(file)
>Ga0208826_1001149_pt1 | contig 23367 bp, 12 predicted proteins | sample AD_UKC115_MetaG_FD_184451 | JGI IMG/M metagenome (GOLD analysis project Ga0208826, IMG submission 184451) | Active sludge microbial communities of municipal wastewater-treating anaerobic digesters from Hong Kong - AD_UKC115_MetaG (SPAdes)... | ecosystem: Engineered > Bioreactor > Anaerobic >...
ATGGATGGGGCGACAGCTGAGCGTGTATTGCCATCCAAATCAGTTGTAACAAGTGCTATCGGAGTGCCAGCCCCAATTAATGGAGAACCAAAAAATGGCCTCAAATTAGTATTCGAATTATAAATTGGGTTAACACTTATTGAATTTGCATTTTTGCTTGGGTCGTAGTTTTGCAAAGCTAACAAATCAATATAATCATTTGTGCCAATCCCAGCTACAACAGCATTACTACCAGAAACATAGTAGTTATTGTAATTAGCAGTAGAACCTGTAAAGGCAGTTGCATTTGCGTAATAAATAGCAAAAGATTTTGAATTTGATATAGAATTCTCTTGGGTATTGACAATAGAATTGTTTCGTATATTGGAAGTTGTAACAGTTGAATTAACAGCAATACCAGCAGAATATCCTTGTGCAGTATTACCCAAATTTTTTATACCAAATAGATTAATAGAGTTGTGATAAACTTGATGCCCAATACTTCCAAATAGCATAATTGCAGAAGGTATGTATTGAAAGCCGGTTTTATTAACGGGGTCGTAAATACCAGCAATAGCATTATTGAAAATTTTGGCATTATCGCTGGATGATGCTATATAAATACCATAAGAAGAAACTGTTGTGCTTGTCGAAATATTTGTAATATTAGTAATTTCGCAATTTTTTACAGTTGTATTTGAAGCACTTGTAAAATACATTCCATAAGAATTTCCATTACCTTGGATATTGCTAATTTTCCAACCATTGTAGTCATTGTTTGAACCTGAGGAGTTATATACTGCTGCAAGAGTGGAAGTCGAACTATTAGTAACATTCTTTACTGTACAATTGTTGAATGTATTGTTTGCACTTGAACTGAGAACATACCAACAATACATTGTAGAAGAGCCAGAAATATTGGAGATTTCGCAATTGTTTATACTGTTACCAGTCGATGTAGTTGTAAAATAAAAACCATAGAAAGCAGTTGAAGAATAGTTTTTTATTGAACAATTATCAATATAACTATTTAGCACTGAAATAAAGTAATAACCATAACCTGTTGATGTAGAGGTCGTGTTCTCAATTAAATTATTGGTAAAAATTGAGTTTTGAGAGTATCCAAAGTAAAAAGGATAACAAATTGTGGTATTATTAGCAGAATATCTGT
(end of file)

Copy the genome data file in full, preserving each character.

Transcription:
>Ga0208826_1001149_pt1 | contig 23367 bp, 12 predicted proteins | sample AD_UKC115_MetaG_FD_184451 | JGI IMG/M metagenome (GOLD analysis project Ga0208826, IMG submission 184451) | Active sludge microbial communities of municipal wastewater-treating anaerobic digesters from Hong Kong - AD_UKC115_MetaG (SPAdes)... | ecosystem: Engineered > Bioreactor > Anaerobic >...
ATGGATGGGGCGACAGCTGAGCGTGTATTGCCATCCAAATCAGTTGTAACAAGTGCTATCGGAGTGCCAGCCCCAATTAATGGAGAACCAAAAAATGGCCTCAAATTAGTATTCGAATTATAAATTGGGTTAACACTTATTGAATTTGCATTTTTGCTTGGGTCGTAGTTTTGCAAAGCTAACAAATCAATATAATCATTTGTGCCAATCCCAGCTACAACAGCATTACTACCAGAAACATAGTAGTTATTGTAATTAGCAGTAGAACCTGTAAAGGCAGTTGCATTTGCGTAATAAATAGCAAAAGATTTTGAATTTGATATAGAATTCTCTTGGGTATTGACAATAGAATTGTTTCGTATATTGGAAGTTGTAACAGTTGAATTAACAGCAATACCAGCAGAATATCCTTGTGCAGTATTACCCAAATTTTTTATACCAAATAGATTAATAGAGTTGTGATAAACTTGATGCCCAATACTTCCAAATAGCATAATTGCAGAAGGTATGTATTGAAAGCCGGTTTTATTAACGGGGTCGTAAATACCAGCAATAGCATTATTGAAAATTTTGGCATTATCGCTGGATGATGCTATATAAATACCATAAGAAGAAACTGTTGTGCTTGTCGAAATATTTGTAATATTAGTAATTTCGCAATTTTTTACAGTTGTATTTGAAGCACTTGTAAAATACATTCCATAAGAATTTCCATTACCTTGGATATTGCTAATTTTCCAACCATTGTAGTCATTGTTTGAACCTGAGGAGTTATATACTGCTGCAAGAGTGGAAGTCGAACTATTAGTAACATTCTTTACTGTACAATTGTTGAATGTATTGTTTGCACTTGAACTGAGAACATACCAACAATACATTGTAGAAGAGCCAGAAATATTGGAGATTTCGCAATTGTTTATACTGTTACCAGTCGATGTAGTTGTAAAATAAAAACCATAGAAAGCAGTTGAAGAATAGTTTTTTATTGAACAATTATCAATATAACTATTTAGCACTGAAATAAAGTAATAACCATAACCTGTTGATGTAGAGGTCGTGTTCTCAATTAAATTATTGGTAAAAATTGAGTTTTGAGAGTATCCAAAGTAAAAAGGATAACAAATTGTGGTATTATTAGCAGAATATCTGT